Pike Co. Eyes Industrial Revolution Along I-69


Between the sounds of crickets chirping in long grass near the interstate, the whoosh of cars and trucks drowns out most of the ambiance Petersburg, Indiana can offer for the casual passer-by.

Out here, it’s easy to see there’s not much to see.

But 4,000 acres of farm could someday be the foundation of big business in Pike County, and city and county leaders plan for a future using I-69 as their cornerstone.

County Councilman, Dennis Bishop is one of only a dozen who gathered at the Pike Co. Courthouse to hear concepts of a new master plan that may turn Petersburg on its own industrial revolution – if the people are here to support it.

“There is nothing for their kids to stay around for,” Bishop says is a common complaint. “We got a great High School with an excellent welding program, but they get trained and ‘poof’ they’re gone,” he says.

Developers say more people leave the county for work than come in, and that’s what they’re trying to change. Officials say the county has low unemployment, and there are concerns that multiple large-scale operations may not have the job base to pull workers.

There are ideas to build low and medium density residential to encourage workers to move into the Petersburg area.

Adam Peaper, a planner with Rundell Ernstberger Associates out of Indianapolis leads the discussion Thursday. He says it’s important now to decide what is important for Petersburg and the county. “We need to balance the carrots versus the sticks,” he says.

The land could be developed into industry for auto assembly, plastics, metal work, and more. Commercial could be a range of retail restaurants, personal professional services, small offices, or a hotel. Developers are still working on anticipated construction costs and acquiring land.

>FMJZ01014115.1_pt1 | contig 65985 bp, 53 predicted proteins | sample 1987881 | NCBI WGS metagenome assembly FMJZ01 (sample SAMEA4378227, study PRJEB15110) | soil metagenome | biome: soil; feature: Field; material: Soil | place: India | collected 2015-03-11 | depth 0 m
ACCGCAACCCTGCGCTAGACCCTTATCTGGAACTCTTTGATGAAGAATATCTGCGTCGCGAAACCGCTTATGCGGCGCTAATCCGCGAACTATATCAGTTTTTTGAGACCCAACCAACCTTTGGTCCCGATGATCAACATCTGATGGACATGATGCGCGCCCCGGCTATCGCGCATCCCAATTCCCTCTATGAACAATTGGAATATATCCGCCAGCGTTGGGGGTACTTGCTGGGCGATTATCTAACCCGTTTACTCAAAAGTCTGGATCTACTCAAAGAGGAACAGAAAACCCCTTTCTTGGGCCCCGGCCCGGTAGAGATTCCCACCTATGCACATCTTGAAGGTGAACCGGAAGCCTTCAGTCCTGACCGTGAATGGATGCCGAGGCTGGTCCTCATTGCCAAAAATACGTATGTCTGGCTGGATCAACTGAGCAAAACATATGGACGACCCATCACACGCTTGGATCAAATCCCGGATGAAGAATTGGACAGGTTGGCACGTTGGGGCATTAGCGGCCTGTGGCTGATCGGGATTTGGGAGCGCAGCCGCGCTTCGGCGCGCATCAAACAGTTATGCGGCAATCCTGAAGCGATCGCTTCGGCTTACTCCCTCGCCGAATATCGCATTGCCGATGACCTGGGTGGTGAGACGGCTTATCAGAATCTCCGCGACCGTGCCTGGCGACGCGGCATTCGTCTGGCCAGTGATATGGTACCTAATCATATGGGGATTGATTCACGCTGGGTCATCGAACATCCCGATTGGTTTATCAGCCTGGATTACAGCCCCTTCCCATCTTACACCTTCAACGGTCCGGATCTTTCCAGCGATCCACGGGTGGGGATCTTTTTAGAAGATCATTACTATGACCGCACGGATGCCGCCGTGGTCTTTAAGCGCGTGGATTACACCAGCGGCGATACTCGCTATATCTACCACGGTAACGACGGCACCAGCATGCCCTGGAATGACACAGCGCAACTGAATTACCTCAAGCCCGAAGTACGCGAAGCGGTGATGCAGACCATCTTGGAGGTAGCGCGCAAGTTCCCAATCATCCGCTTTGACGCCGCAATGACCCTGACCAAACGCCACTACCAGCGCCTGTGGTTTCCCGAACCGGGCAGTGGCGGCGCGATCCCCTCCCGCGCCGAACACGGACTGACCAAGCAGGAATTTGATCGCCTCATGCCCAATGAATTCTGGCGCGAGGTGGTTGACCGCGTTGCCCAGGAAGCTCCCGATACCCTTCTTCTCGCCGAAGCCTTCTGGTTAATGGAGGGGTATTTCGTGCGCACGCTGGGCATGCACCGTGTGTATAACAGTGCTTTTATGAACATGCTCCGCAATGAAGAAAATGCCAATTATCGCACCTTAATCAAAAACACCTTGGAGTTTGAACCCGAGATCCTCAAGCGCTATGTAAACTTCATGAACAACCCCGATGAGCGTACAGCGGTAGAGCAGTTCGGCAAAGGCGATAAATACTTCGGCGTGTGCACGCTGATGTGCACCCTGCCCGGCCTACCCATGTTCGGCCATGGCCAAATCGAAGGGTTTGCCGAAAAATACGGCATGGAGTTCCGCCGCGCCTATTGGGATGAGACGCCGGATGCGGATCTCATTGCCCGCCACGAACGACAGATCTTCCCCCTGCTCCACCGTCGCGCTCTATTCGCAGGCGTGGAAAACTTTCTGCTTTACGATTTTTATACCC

Pike County officials say tax rolls has been decreasing over the last several years as people leave and that means taxes go up for everyone else. Long term they hope development solves some of those issues.

The question now: how do you turn colored maps and plans into concrete and steel? Bishop says it all starts with this idea. “When you want to look at our area and compare that to other people that don’t have the master plan, that gets you further up the ladder.”

Greg Poehlein owns a small piece of recreational land in the 4,000 acres under study. “It would have to be an awful good deal before I would sell.” He says county officials have been in contact but he hasn’t agreed to any numbers.

“Within 10 years there’ll be people build out there,” Poehlein says, “some sort of facilities and Pike County needs the growth.”

Between soybeans and corn an idea is growing that may take some time to bloom, but if you ask most of Petersburg it’s worth the wait.

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